Wikipedia's volunteer editors are giving up on the project in droves. In the first three months of 2009, the Wall Street Journal reports, the crowd-sourced encyclopedia, which draws 325 million visitors per month, lost 49,000 of the volunteers who create and maintain its articles (compared to roughly 5000 defecters in the same period in 2008). In theory, fewer editors could mean more errors and fewer new entries. Is it curtains for Wikipedia?

Not at all – less is more: Why should we assume that Wikipedia’s loss of volunteers is “automatically a bad thing,” asks Adam Theirer at Technology Liberation Front. Yes, a large part of the encyclopedia’s appeal “lies in the sheer diversity” of available articles, which will surely be affected. But the Wikipedia Foundation has also issued more rigorous guidelines, a promising sign that they are taking “quality control seriously."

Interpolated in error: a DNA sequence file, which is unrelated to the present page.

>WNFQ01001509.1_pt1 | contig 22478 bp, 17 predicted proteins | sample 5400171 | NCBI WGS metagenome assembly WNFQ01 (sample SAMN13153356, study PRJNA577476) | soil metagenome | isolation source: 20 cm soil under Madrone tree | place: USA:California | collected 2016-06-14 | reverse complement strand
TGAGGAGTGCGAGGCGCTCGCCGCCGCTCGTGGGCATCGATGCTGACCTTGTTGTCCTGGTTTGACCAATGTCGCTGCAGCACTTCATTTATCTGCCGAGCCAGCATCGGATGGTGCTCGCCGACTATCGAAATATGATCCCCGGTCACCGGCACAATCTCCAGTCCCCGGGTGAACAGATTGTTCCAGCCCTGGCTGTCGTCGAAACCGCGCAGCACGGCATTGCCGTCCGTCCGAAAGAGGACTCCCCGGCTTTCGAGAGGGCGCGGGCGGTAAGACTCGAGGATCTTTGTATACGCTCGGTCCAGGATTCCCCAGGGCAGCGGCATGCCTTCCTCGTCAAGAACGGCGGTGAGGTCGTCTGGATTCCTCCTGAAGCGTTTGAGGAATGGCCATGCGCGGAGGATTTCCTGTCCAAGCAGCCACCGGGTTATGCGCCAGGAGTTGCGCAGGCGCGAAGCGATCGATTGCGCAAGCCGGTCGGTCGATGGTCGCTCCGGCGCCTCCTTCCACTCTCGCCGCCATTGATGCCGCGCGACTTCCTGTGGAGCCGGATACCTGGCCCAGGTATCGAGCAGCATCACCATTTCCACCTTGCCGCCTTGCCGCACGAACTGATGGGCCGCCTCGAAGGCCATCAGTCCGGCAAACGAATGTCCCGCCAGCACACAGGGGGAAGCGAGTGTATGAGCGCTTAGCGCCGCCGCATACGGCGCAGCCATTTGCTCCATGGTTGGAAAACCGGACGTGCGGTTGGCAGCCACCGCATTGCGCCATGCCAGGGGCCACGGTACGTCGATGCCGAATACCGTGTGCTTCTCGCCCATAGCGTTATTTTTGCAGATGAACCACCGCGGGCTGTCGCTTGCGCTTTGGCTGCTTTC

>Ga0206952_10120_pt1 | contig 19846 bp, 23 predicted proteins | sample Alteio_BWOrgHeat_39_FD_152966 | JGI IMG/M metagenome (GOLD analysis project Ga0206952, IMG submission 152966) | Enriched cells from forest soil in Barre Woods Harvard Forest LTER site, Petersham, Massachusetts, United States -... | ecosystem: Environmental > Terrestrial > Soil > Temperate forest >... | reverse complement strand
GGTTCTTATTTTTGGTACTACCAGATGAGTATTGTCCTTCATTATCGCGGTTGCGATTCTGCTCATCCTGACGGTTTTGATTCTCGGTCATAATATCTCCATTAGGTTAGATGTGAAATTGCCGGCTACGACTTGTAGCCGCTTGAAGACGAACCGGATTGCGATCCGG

"Is Wikipedia dying or just maturing?"

Is there anything left to write about? This is a sad day, indeed, says Tim Worstall in Examiner. if you think the site needs "millions more" pages to become adequately comprehensive. But considering the fact that even "your humble author" has a Wikipedia page, it doesn't seem as though there's "much more to do."
"Wikipedia is failing"

Die, Wikipedia! Die!: Wikipedia's death "cannot happen too soon," says Oliver Kamm in the Times Online. The site’s "corrosive" policy of letting the "loudest" and "most obsessive" contributors become arbiters of truth is an affront to "intellectual inquiry" and an outlet for "vainglorious amateurism." It can't atrophy too soon.
"Wikipedia: an anti-intellectual venture to its core"